Within the past week everything has been cancelled. At least that's what it feels like. Spectator sports, conferences, ski hills, most airline travel, gatherings over 50 people, or 10, or 5. Libraries, golf courses, community centres, art galleries, swimming pools. Schools and universities. Borders are congealing, streets are empty. We are told to work from home, and self isolate. So many have been or will be laid off, some with pay, many without. There has been nothing like this on such a scale since World War 2. A common enemy; drastic measures; fear and restlessness and waiting and wondering. Front line fighters, and those on the home front. There are only two news stories (it seems): COVID-19 and it's health and social effects, and the economic fallout.
But many people are still very much at work: some industries are all-out: Praise God for the medical professions and health sciences and researchers and drug-testers and makers. Food still must be supplied. Transport is still required. Care for the elderly provided. Government and justice and public safety are the God-given net we all rely on for sustaining life and flourishing in this transitory life.
And-the church is not cancelled. You can't cancel church. You can refrain from assembling together in an extraordinary time such as this, but you can't stop what God has begun and will complete: the new Jerusalem, the living church gathered fully in his presence and place and peace. God's goal, his purpose, "which he set forth in Christ as a plan for the fullness of time," is to "unite all things in Christ, things in heaven and things on earth" (Ephesians 1:10).
We may need to assemble in a different way. We may be restricted, for good reason, to social media or livestream or phone conversations. The way we meet and love God and neighbour may adjust for a time. But we are still the church,Â the "temple of the living God" (2 Corinthians 6:16). Present tense. A temple where God makes his dwelling and walks among us. Church is not cancelled.
I want to encourage you that the Church scattered (as we usually are outside of Sunday mornings) is no less substantial than the church gathered. Gathering matters. We will gather again as a large group. But for now, we must 'bear one another's burdens' and love God and love our neighbour and be prepared always to give a reason for the hope that is within us. The apostle Paul encourages us, "as we have opportunity, let us do good to everyone, and especially to those who are of the household of faith" (Galatians 6:10).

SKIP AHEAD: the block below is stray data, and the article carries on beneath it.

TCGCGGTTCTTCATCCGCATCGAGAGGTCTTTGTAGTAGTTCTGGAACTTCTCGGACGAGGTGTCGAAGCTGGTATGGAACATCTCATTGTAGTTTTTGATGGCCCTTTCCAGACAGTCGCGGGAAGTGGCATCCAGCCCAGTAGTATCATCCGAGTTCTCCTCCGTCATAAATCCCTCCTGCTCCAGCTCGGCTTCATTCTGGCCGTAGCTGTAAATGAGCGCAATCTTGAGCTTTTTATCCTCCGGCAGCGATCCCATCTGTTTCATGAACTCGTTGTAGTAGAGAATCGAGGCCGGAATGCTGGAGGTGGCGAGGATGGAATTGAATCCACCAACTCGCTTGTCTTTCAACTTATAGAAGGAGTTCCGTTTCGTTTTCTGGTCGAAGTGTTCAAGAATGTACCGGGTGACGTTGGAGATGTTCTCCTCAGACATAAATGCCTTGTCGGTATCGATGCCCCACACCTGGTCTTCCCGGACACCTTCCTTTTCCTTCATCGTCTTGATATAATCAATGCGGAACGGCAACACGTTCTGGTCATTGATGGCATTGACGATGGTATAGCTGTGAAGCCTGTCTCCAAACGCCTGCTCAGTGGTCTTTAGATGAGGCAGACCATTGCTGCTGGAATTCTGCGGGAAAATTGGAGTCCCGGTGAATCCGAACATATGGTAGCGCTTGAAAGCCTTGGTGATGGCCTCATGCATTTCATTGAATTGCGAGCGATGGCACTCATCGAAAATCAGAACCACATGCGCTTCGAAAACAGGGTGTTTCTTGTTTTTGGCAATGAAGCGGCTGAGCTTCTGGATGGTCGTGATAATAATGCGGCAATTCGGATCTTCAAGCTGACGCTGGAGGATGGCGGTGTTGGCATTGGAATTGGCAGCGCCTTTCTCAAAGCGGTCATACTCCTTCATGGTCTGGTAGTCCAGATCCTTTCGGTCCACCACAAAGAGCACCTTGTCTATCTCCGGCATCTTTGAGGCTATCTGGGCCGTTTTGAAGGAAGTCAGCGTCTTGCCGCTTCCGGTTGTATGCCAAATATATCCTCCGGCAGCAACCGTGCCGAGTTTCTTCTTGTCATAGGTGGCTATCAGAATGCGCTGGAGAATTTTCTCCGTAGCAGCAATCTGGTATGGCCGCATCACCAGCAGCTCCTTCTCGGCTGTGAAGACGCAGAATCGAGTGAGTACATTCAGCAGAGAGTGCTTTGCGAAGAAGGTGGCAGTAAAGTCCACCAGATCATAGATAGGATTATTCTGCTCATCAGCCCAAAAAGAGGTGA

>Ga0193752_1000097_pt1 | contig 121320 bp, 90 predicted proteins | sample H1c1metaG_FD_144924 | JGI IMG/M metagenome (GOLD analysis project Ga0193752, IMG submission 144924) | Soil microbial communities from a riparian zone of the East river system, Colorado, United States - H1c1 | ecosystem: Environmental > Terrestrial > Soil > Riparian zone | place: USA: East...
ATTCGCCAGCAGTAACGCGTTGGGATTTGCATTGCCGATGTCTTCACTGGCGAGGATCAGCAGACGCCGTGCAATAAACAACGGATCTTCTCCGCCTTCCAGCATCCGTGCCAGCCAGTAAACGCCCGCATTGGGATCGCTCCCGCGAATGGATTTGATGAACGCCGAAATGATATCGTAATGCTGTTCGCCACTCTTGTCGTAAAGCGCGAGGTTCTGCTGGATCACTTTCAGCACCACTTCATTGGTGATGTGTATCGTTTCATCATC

Brian and Gywneth Roodnick, who live now in Switzerland behind closed national borders, and in isolation, wrote today that they "are still permitted to bike, so we will take bike trips every day for exercise and fun." This is excellent! While we must maintain "social distance" we do not need to be housebound (if we are asymptomatic). If possible, enjoy the blessing of God's good Creation. Also, keep reading your Bible (I commend Philippians and the Psalms in this time, alongside Nehemiah, and/or the Prayer Book Daily Lectionary). Listen to sermons online (there are some good links to sermons on the ANiC Website, and I recommend the SJR series "Revelation: The Triumph of God" from 2012-2013 on the SJR sermon download/search page). Take your SJR phone list and actually make an old-fashioned phone call to a brother or sister. See if there is a need, and if you are well, help in practical ways.
Draw near to God, and he will draw near to you (James 4:8). Draw near to one another with compassion and encouragement.Â Church is not cancelled.Â
From the Book of Common Prayer, for Healing Ministries:
ALMIGHTY God, whose blessed Son Jesus Christ went about doing good, and healing all manner of sickness and disease among the people: Continue, we beseech thee, this his gracious work among us: cheer, heal, and sanctify the sick; grant to the physicians, surgeons, and nurses wisdom and skill, sympathy and patience; and send down thy blessing upon all who labour to prevent suffering and to forward thy purposes of love; through Jesus Christ our Lord. Amen.